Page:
Profits plunge for UK bank Standard Chartered
The UK bank, that makes about three-quarters of its earnings from Asia, reported a 24 per cent decline in first-half profits
Profits plunged at Standard Chartered during the first half of the year due to a $1 billion write-down on its “difficult” Korean business. Photographer: Simon Dawson/Bloomberg
Standard Chartered, the UK bank that makes about three-quarters of its earnings from Asia, posted a 24 per cent drop in first-half profit after writing down the value of its Korean business by $1 billion (€754m).
Net income fell to $2.18 billion in the first half from $2.86 billion in the year-earlier period after the writedown and a decline in income from China and Singapore, the London-based lender said in a statement today. Standard Chartered said Korea is the bank’s “most difficult market” and a source of bad debts after South Korea created a fund aimed at easing households’ debts by buying and rescheduling overdue loans. The bank earlier this year dropped its target to increase revenue by at least 10 per cent as its growth slowed in Korea, Singapore and China.
“We’re clearly not targeting double-digit income this year, but still expecting to grow our business at a good pace this year,” finance director Richard Meddings said on a conference call with journalists today. Revenue rose 6.6 per cent to $9.99 billion, helped by Hong Kong, Africa and India, Standard Chartered said. The lender said it has “good momentum” for the second half of the year. “The company is effectively saying it’s comfortable with full-year estimates,” said Gary Greenwood, an analyst at Shore Capital in Liverpool, England who rates the bank a buy. The stock rose as much as 4.3 per cent to 1,589 pence and traded at 1,564.5 pence at 12:15 p.m. in London trading.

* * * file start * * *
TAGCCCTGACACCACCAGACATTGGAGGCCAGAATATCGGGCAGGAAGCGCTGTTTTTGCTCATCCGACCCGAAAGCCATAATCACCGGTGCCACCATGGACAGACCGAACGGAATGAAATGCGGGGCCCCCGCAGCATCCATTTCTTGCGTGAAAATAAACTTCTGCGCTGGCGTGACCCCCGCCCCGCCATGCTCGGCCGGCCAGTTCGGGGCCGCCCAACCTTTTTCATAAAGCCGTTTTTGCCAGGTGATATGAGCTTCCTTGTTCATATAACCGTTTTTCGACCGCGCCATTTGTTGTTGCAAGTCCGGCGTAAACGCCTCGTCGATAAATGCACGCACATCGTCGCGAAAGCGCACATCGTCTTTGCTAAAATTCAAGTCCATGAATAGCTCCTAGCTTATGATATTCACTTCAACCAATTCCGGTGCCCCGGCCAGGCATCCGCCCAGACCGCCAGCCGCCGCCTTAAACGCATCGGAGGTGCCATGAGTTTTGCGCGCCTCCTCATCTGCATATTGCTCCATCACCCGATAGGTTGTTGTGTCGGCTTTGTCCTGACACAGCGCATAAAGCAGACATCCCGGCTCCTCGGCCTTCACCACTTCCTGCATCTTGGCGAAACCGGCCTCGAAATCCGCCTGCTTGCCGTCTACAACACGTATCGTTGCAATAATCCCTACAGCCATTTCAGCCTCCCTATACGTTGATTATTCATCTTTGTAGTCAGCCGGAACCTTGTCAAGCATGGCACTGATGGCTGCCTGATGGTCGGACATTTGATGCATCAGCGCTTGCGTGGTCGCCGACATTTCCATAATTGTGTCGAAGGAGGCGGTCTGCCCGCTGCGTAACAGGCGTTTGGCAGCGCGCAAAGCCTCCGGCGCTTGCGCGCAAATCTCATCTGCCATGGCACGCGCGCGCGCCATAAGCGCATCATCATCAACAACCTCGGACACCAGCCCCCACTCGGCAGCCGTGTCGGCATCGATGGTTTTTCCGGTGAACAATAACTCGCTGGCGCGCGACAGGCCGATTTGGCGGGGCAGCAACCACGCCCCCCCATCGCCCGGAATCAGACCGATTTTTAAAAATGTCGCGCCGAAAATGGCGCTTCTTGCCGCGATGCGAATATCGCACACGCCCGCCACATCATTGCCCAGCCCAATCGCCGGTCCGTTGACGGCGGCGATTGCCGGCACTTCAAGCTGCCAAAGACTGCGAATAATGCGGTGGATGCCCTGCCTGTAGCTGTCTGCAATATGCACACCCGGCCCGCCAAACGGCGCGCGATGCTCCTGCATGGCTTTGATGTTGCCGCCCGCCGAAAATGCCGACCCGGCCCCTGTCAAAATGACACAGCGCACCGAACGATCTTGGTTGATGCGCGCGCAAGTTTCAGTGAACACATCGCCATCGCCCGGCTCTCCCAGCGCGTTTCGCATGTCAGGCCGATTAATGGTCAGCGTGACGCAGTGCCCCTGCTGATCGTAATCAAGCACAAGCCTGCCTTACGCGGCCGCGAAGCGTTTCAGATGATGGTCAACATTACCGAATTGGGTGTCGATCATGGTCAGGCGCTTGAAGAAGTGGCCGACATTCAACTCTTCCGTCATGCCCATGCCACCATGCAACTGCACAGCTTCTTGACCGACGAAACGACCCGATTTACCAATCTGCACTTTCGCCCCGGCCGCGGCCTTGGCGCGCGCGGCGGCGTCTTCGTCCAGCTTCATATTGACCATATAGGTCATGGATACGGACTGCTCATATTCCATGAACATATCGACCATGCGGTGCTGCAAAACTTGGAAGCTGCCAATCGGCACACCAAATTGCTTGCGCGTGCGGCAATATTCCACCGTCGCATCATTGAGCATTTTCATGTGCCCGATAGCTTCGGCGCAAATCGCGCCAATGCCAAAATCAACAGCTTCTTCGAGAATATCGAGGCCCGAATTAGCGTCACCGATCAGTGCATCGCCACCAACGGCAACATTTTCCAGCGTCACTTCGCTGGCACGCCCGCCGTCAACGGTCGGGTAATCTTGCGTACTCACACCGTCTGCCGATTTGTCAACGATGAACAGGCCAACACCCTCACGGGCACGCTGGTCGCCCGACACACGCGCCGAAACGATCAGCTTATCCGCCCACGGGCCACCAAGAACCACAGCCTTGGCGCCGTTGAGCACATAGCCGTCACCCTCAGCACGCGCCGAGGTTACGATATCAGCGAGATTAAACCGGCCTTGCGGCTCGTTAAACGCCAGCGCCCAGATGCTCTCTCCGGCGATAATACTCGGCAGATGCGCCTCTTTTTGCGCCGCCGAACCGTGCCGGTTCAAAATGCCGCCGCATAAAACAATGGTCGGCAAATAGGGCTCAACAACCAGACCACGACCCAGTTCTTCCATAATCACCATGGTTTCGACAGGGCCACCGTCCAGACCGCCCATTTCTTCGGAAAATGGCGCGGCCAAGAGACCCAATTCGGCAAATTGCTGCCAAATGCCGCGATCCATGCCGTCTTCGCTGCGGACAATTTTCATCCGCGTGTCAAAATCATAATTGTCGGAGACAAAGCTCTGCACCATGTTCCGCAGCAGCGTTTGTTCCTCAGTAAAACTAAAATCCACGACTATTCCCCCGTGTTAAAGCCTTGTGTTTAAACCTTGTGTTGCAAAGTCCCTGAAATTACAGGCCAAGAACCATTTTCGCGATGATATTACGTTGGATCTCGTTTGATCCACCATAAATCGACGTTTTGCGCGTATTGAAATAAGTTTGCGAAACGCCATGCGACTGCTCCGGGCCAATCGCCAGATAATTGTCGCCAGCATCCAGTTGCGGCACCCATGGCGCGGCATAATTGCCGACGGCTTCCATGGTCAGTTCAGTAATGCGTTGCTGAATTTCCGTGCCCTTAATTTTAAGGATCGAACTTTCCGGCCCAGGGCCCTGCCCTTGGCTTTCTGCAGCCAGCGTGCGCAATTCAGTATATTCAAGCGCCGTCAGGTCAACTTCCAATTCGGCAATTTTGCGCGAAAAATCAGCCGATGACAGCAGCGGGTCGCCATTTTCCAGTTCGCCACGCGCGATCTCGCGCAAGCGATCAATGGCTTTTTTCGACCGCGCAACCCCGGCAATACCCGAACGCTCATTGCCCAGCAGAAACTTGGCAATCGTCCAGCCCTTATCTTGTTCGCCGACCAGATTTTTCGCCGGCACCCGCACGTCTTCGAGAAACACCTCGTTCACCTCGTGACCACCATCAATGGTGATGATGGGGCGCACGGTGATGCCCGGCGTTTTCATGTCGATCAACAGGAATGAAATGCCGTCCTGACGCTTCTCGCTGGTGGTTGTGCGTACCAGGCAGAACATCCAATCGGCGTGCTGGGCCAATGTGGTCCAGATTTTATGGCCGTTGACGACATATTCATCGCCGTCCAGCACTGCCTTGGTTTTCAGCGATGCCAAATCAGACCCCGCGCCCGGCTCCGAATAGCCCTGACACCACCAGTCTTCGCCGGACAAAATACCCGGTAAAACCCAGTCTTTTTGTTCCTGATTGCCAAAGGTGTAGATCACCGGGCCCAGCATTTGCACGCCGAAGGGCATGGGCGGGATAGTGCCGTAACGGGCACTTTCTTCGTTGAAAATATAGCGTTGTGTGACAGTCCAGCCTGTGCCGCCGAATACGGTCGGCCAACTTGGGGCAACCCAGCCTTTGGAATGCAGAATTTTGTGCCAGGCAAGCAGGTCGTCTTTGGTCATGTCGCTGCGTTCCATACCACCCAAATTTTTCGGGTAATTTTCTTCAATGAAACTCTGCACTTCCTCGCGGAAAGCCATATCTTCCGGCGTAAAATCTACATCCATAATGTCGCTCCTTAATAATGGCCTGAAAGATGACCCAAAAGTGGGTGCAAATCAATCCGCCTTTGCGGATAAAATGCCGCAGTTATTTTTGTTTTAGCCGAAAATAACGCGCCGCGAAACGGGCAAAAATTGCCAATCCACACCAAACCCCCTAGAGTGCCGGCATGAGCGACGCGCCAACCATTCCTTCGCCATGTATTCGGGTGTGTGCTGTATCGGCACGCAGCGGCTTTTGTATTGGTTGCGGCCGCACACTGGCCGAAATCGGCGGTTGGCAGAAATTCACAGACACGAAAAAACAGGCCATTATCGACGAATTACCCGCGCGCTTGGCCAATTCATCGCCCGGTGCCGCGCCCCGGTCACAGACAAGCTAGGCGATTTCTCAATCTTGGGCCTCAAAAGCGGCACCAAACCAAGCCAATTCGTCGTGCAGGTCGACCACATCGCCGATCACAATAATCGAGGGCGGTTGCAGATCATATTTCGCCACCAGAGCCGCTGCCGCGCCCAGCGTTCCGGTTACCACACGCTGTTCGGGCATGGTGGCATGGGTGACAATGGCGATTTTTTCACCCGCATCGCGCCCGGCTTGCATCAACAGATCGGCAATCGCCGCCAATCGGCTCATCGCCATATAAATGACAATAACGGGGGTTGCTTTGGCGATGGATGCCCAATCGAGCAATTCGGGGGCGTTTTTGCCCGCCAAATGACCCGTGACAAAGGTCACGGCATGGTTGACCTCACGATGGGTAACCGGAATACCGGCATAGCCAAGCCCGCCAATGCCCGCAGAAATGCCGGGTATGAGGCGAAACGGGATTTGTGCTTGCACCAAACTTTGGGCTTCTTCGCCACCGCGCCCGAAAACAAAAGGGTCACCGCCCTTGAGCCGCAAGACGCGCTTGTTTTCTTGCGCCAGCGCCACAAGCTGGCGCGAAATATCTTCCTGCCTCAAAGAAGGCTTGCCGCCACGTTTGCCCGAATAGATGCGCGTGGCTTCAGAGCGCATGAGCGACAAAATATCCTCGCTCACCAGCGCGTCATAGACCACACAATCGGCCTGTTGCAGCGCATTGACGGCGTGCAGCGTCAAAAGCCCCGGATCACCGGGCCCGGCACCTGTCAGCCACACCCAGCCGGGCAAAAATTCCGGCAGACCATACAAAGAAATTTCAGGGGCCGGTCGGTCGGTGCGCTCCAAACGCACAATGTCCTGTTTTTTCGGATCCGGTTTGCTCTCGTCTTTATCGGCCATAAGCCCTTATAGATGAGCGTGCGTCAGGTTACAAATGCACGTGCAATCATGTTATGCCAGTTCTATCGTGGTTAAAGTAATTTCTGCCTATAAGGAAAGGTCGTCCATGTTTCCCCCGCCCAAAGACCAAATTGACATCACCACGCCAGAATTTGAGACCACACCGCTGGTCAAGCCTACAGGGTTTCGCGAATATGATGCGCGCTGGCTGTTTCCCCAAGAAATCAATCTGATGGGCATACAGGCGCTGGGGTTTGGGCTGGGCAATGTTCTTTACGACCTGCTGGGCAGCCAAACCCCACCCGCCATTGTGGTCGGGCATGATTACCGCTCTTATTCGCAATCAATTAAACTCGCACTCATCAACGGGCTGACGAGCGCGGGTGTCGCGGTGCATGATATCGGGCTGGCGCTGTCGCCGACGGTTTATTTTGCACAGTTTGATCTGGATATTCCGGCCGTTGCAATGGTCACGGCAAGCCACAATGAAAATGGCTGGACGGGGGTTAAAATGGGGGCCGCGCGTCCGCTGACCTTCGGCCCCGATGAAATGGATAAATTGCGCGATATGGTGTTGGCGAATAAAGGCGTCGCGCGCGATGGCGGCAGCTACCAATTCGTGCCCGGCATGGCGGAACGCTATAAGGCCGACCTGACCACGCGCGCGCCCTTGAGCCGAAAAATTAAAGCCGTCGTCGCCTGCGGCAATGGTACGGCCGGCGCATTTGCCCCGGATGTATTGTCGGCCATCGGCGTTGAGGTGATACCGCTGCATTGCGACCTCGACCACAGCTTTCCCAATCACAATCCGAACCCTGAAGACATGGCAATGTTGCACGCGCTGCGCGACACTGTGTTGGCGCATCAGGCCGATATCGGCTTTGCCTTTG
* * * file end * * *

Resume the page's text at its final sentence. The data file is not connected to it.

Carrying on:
Impairments on loan losses rose 27 per cent to $730 million, less than the $756 million estimate by Deutsche Bank’s Jason Napier in a July 10th note to clients. He rates the stock a hold. Profit at the wholesale bank, run by Michael Rees, climbed to $3.23 billion from $3.03 billion. The division includes trade finance, payment processing and some investment-banking activities such as merger advisory and equities.
Operating profit in the consumer bank, led by Steve Bertamini, fell 5.5 per cent to $858 million from $908 million as Korean impairments rose. The firm said in June it was reviewing the valuation of its Korean business amid a surge in souring loans. Standard Chartered posted a $6 million operating loss at its consumer bank in Korea, compared with a $100 million profit in the year-earlier period. When it acquired Korea First Bank in 2005, the industry’s return on equity was 18 percent compared with about 4 per cent today, the lender said. “It will not be a quick fix, but we are committed to doing what we have to do to make it work,” the bank said.
HSBC Holdings, the other U.K. bank that gets most of its profit in Asia, yesterday reported first-half earnings that missed analysts’ estimates. Chief executive officer Stuart Gulliver said the pace of expansion in its fastest growing markets is slowing. Taiwan and China contributed to a decline in profit at the lender’s Other Asia Pacific unit. In consumer banking, profit from the region fell to $99 million from $125 million and in wholesale banking to $503 million from $614 million. China’s economy has slowed for two straight quarters, extending its longest period of expansion below 8 per cent in at least two decades.